» Just after 7 p.m., a single-vehicle rollover crash about six miles east of Roggen on Interstate 76 killed a man. Lewis said because troopers were busy working to keep up with the high number of crashes, he didn't immediately have any additional information about any of the crashes or the victims. So far this year, seven people have died on Weld roads. Through this date last year, one person had died.

Weld County Sheriff's Office spokesman Cpl. Matt Turner said emergency dispatchers and sheriff's deputies were kept busy, handling numerous traffic crashes. He urged drivers to use caution, noting it isn't always visible when ice has coated a road.

"This stuff, you can't see it," he said. "We really want everyone to be safe."

Turner said all drivers need to take it slow and drive carefully.

"Give yourself time to get where you're going and then drive aware of what other people are doing on the road," he said. "Drive safe."

Banner Health spokesman Paul Matthews said North Colorado Medical Center emergency room doctors also were busy.

"I can tell you that we certainly had an influx of car accident patients," he said. "We also had quite a few people who slipped — a lot of slips and falls."

Colorado Department of Transportation spokesman Jared Fiel said CDOT crews were working as quickly as they could to sand icy roads.

"It's been a little crazy," he said Wednesday afternoon. "We've got crews out. We're trying to stay on top of both the road closures and sand down any intersections or any really icy spots. This thing came up pretty quick."

Fiel said CDOT had some advance warning of it, and crews tried to get the upper hand, but it wasn't easy.

"It was hard to stay on top of it, as quickly as it froze," he said.

Fiel said Colo. 14 was closed about two miles west of Ault because of the traffic crash. Colo. 392 also was closed at Weld County Road 55 for much of the night.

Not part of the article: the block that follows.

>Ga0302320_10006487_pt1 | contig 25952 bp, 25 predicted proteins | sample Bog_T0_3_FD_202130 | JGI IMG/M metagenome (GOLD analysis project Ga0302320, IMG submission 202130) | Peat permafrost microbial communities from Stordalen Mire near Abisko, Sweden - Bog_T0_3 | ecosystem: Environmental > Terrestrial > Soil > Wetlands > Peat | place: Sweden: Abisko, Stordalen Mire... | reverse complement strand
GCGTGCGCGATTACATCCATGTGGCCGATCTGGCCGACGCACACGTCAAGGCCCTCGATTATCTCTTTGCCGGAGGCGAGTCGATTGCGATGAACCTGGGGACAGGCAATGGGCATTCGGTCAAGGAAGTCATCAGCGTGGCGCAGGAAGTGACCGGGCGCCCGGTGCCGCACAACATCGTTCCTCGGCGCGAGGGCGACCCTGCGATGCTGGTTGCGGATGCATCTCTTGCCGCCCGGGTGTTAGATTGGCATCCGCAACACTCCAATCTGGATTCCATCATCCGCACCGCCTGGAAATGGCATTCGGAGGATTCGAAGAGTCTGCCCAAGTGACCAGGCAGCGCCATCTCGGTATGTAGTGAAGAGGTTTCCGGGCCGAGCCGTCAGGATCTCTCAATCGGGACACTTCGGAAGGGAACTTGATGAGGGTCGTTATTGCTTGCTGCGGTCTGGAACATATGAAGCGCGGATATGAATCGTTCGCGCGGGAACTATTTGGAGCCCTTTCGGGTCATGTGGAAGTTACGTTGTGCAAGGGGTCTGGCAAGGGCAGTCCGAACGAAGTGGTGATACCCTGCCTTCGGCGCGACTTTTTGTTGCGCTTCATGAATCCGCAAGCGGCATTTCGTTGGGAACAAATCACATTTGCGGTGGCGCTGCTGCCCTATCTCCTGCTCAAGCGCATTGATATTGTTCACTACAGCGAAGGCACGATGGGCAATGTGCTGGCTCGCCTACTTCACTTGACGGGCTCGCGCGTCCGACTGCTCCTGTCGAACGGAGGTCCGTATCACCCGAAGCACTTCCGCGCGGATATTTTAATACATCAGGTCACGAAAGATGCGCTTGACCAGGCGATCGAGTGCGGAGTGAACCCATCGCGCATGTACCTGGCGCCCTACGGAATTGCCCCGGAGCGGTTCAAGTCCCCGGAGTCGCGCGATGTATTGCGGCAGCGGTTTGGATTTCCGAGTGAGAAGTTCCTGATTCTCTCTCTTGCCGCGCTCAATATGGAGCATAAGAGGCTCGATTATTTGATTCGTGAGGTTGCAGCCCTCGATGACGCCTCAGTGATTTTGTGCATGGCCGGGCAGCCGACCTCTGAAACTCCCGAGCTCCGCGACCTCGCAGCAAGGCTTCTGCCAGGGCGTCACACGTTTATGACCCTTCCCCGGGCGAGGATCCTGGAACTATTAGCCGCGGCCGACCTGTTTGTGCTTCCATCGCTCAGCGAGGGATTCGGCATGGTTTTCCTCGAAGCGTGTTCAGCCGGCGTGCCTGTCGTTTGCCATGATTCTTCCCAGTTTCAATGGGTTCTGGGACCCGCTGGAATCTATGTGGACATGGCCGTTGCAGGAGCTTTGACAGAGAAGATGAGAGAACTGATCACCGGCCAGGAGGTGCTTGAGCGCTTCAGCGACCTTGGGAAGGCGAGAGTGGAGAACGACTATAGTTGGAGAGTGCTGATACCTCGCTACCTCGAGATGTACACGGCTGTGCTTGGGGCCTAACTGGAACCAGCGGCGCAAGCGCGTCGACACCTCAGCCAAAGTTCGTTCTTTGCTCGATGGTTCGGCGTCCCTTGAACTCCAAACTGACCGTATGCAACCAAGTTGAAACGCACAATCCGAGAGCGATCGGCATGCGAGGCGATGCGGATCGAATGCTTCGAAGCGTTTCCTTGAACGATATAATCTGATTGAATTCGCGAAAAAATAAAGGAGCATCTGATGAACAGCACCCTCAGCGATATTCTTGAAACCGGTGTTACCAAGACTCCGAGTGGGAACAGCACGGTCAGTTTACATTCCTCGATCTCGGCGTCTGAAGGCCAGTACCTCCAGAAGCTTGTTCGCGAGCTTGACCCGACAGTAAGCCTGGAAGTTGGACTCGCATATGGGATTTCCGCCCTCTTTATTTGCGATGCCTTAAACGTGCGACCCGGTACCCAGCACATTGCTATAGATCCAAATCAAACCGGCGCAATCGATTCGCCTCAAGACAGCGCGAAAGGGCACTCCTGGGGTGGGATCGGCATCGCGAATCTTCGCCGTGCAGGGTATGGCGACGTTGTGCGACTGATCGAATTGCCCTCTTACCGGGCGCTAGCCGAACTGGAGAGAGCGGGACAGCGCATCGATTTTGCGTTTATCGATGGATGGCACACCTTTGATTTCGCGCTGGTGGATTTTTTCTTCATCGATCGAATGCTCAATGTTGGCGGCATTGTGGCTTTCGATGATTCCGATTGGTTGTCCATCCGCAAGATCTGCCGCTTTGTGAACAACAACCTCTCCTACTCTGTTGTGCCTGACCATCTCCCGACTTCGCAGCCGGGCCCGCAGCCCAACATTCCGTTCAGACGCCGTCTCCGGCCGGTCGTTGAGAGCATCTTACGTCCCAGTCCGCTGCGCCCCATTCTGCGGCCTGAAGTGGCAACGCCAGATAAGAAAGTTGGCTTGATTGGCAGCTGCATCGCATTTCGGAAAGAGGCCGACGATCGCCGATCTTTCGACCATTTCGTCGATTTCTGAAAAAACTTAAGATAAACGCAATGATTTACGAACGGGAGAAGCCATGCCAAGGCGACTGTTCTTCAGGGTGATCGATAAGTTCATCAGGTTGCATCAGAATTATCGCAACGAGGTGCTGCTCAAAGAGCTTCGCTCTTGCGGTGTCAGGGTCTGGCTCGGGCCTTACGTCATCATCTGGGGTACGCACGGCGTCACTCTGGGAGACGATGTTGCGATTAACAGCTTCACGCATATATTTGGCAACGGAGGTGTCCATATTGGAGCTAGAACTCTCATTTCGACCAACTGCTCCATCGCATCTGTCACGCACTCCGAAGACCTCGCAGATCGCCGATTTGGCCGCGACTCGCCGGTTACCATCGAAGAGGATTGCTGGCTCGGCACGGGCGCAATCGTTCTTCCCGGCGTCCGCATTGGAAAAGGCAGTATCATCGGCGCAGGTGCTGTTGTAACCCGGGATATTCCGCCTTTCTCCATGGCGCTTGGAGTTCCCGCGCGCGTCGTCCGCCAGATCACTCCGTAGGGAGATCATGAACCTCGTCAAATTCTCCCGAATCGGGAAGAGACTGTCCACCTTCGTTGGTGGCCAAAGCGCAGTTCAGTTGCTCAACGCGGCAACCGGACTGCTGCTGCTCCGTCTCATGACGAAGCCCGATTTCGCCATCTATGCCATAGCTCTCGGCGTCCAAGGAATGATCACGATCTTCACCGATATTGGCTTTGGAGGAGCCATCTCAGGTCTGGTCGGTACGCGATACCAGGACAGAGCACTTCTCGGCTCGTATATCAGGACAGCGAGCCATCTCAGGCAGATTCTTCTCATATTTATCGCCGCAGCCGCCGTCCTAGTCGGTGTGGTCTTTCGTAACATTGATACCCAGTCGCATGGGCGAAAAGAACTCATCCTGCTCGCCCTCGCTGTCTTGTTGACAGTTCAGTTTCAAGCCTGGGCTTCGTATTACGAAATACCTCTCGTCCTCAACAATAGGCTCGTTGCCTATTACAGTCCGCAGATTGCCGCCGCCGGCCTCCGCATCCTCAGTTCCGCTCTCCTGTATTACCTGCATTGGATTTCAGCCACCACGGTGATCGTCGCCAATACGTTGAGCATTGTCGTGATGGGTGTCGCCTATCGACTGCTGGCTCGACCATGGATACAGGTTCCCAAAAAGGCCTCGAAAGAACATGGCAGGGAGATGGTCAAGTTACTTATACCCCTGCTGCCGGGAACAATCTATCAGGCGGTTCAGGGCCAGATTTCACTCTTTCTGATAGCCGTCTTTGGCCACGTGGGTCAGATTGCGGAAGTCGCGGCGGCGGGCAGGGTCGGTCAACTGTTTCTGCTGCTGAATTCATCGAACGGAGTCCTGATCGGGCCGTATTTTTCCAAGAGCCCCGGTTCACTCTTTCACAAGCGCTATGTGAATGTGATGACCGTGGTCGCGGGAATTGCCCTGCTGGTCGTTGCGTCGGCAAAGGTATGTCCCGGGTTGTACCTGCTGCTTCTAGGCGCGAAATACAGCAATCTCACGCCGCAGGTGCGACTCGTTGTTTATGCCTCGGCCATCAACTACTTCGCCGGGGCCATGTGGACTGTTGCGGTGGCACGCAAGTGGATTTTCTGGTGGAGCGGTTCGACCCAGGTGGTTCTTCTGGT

Dankers said the freezing drizzle did catch forecasters somewhat by surprise. Still the National Weather Service issued a winter weather advisory early on Wednesday afternoon.

"We were fearful that the situation was right, that we had the low-level moisture and the temperatures would be right in the sweet spot to make the freezing drizzle," he said.

If it had been colder, the moisture in the clouds would have become snow. With temperatures as they were — Wednesday's high reached 57 — the moisture stayed freezing drizzle.

He said the fact that residents hadn't had to deal with a storm like this in many years likely contributed to the danger

"It's unusual to have it like this," he said, noting it may have been as much as about five years since northern Colorado residents had seen a storm like this. "People who have recently moved here, or who haven't had to deal with it in the past few years, forget how bad it can get."

Today's high in Greeley is expected to reach 33 degrees, with drizzle and patchy fog in the morning, under mostly cloudy skies. Clear skies will return Friday, and the high will reach 37 degrees, according to the weather service.

Still, Dankers said commuters must use caution this morning.

"It's not going to melt overnight," he said of the ice. "The slippery-glaze of ice that's out there now is still going to be there in the morning."

He said the roads may not look slick, even if they are. The glaze of ice frequently looks like a wet road.

"Don't go out if you don't have to," he said.